Coaches are coaches because they love the sport. Yet, the number one reason coaches quit youth sports is due to pressure from parents. Below are three ways to help make your relationship with your child’s team coach better.

1. Stay in your lane.

Nobody likes being told how to do his or her job, especially by someone who is not in a position of authority. You wouldn’t tell a surgeon how to perform surgery, so do not assume that you know better or more than your child’s cheer coach. As parents, we want the best for our kids, for we all think our kid is a star, but bugging the coach day in and day out on what you think is best for your child is not the way to go about it. You need to take a step back and let the coach do their job. This, of course, does have restrictions: if you feel your child is being treated unfairly or the coach is putting your child in physical danger, you should step in and talk to the coach immediately! However, most of the time it is your personal feelings getting in way. You need to take off those ‘my kid is the best’ blinders, and realize it is about the team. So, with all due respect, stay in your lane and let the coach do what they do best–coaching the team.

2. Let your child do the talking.

One of the best things about having your child in sports is that they learn valuable life lessons, like working as a team, what responsibility means and how to be dependable. These lessons prepare your child for being out in the real world. You, as a parent, are not going to be in the room when your child asks their future boss for a raise or interviews for a new job, so why are you fighting your child’s battles now? All this shows to a coach is that as a parent, you want this more than your child. If your child didn’t get the spot they wanted or tried out for, your child needs to ask why. As a coach, much like in life, a boss wants to see who steps up to be a leader. As hard as it can be, you need to let your child fight their own battles.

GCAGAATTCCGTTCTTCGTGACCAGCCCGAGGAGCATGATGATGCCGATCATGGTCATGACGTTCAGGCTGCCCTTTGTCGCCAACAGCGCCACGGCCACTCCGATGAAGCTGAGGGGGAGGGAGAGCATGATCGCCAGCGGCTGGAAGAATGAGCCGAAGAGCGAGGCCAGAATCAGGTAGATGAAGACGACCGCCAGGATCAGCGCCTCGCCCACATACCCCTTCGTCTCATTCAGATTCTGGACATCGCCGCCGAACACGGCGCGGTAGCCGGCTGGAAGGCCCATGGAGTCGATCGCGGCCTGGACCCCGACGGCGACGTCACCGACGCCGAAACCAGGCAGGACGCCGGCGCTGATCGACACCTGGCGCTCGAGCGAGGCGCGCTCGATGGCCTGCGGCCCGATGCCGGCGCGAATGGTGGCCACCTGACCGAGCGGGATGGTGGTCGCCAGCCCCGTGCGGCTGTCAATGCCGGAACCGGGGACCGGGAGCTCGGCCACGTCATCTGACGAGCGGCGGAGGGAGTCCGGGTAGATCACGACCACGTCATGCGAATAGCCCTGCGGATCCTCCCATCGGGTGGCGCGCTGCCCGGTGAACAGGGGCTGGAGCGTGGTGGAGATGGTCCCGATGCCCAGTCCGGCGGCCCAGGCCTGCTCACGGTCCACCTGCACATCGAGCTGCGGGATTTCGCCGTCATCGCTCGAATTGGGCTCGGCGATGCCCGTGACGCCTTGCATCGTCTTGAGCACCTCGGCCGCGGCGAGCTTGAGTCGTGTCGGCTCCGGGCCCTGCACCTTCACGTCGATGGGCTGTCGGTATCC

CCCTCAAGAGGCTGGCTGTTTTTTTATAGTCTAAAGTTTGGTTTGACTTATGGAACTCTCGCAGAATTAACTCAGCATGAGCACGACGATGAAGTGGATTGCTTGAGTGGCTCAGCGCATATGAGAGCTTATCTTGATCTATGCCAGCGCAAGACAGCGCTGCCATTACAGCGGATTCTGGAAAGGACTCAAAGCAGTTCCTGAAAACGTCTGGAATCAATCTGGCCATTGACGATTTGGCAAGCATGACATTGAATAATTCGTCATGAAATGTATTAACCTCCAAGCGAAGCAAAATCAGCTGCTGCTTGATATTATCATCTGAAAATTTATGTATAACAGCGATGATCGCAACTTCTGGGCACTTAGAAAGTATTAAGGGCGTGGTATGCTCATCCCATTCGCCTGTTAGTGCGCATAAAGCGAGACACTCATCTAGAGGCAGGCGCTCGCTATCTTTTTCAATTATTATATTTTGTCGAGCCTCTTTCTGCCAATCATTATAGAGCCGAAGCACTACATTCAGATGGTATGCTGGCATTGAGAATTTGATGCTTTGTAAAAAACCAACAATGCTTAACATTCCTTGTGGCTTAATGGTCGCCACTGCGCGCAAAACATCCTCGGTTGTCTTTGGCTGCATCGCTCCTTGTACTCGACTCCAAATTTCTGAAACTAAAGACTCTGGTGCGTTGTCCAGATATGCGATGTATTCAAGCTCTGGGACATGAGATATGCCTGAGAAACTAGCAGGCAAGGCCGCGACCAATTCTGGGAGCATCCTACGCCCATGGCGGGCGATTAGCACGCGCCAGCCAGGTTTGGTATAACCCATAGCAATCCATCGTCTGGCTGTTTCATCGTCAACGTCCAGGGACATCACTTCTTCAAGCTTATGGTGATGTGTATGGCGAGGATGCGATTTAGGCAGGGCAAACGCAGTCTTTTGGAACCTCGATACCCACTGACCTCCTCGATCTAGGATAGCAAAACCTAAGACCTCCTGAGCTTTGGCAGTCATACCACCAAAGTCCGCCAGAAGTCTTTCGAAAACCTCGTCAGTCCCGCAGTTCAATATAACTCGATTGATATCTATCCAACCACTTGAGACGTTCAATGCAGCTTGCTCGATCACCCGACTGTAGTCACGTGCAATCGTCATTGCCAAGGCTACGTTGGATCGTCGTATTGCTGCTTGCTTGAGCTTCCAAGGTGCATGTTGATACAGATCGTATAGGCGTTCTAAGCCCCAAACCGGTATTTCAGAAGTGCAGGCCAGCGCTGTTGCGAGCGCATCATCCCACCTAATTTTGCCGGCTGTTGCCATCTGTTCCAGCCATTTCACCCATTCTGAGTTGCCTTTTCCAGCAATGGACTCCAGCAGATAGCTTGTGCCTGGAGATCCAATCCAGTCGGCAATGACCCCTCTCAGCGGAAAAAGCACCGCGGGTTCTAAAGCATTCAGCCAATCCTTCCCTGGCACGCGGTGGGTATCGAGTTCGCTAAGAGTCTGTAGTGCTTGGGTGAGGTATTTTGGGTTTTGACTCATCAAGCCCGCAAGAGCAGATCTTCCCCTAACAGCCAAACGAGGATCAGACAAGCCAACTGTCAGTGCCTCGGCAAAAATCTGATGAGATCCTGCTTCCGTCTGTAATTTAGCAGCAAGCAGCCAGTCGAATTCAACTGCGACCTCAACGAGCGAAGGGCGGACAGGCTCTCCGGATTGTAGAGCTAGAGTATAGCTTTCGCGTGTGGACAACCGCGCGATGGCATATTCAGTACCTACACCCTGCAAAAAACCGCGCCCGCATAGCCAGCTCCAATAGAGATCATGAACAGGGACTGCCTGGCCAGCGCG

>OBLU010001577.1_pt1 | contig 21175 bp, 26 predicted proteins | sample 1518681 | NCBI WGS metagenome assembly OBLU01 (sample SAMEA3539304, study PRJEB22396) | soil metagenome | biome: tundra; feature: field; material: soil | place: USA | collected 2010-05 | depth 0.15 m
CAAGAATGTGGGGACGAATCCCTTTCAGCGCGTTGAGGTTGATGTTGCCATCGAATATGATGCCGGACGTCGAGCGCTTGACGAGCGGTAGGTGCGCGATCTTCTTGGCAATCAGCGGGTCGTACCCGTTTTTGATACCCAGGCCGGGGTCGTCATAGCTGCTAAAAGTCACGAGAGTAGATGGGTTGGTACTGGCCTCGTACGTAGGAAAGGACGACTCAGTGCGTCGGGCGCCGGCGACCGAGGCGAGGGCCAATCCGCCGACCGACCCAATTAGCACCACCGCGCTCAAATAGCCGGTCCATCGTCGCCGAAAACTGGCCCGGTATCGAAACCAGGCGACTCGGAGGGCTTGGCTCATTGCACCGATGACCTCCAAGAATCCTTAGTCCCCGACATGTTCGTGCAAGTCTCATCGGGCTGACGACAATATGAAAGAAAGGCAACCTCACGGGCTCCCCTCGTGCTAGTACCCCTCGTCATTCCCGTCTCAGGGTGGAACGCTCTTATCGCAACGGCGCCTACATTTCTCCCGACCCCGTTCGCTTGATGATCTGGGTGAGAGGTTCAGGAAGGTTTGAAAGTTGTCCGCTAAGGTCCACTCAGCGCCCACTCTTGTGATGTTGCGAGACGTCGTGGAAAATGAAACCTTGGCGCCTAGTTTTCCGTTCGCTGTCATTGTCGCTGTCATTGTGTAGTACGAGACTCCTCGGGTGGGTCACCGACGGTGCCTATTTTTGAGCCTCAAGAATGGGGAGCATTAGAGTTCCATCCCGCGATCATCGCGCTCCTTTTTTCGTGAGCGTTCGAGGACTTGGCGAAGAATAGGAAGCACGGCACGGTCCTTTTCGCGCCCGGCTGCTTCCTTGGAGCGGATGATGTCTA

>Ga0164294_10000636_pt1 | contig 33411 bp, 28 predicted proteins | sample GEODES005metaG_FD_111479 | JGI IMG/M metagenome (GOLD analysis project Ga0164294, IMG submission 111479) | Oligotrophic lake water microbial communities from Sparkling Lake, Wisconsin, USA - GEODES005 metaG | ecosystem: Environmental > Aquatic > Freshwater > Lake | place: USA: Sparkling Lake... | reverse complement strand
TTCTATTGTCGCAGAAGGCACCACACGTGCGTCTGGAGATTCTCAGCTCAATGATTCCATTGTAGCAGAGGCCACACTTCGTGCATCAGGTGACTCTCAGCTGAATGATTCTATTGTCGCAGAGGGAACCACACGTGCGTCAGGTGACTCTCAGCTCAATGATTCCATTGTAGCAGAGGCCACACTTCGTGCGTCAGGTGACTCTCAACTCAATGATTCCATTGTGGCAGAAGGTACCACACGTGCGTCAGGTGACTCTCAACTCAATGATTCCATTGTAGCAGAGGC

3. Do it for the kids.

Depending on the league or team, the coach might be doing this on their own time for no pay. We all know how difficult it can be just to make sure our kid makes it to practice on time after a long day of work. Coaching is really rewarding, but it can be extremely stressful and there is a lot of pressure to make sure your team does well. So, cut the coach a little slack. Understand that the coach is a person and has a life outside of cheerleading. They probably have a full-time job, and even their own kids they have to rush to and from practice.

What are other ways that cheer parents can build a better bond with coaches? Let us know what worked for you in the comments!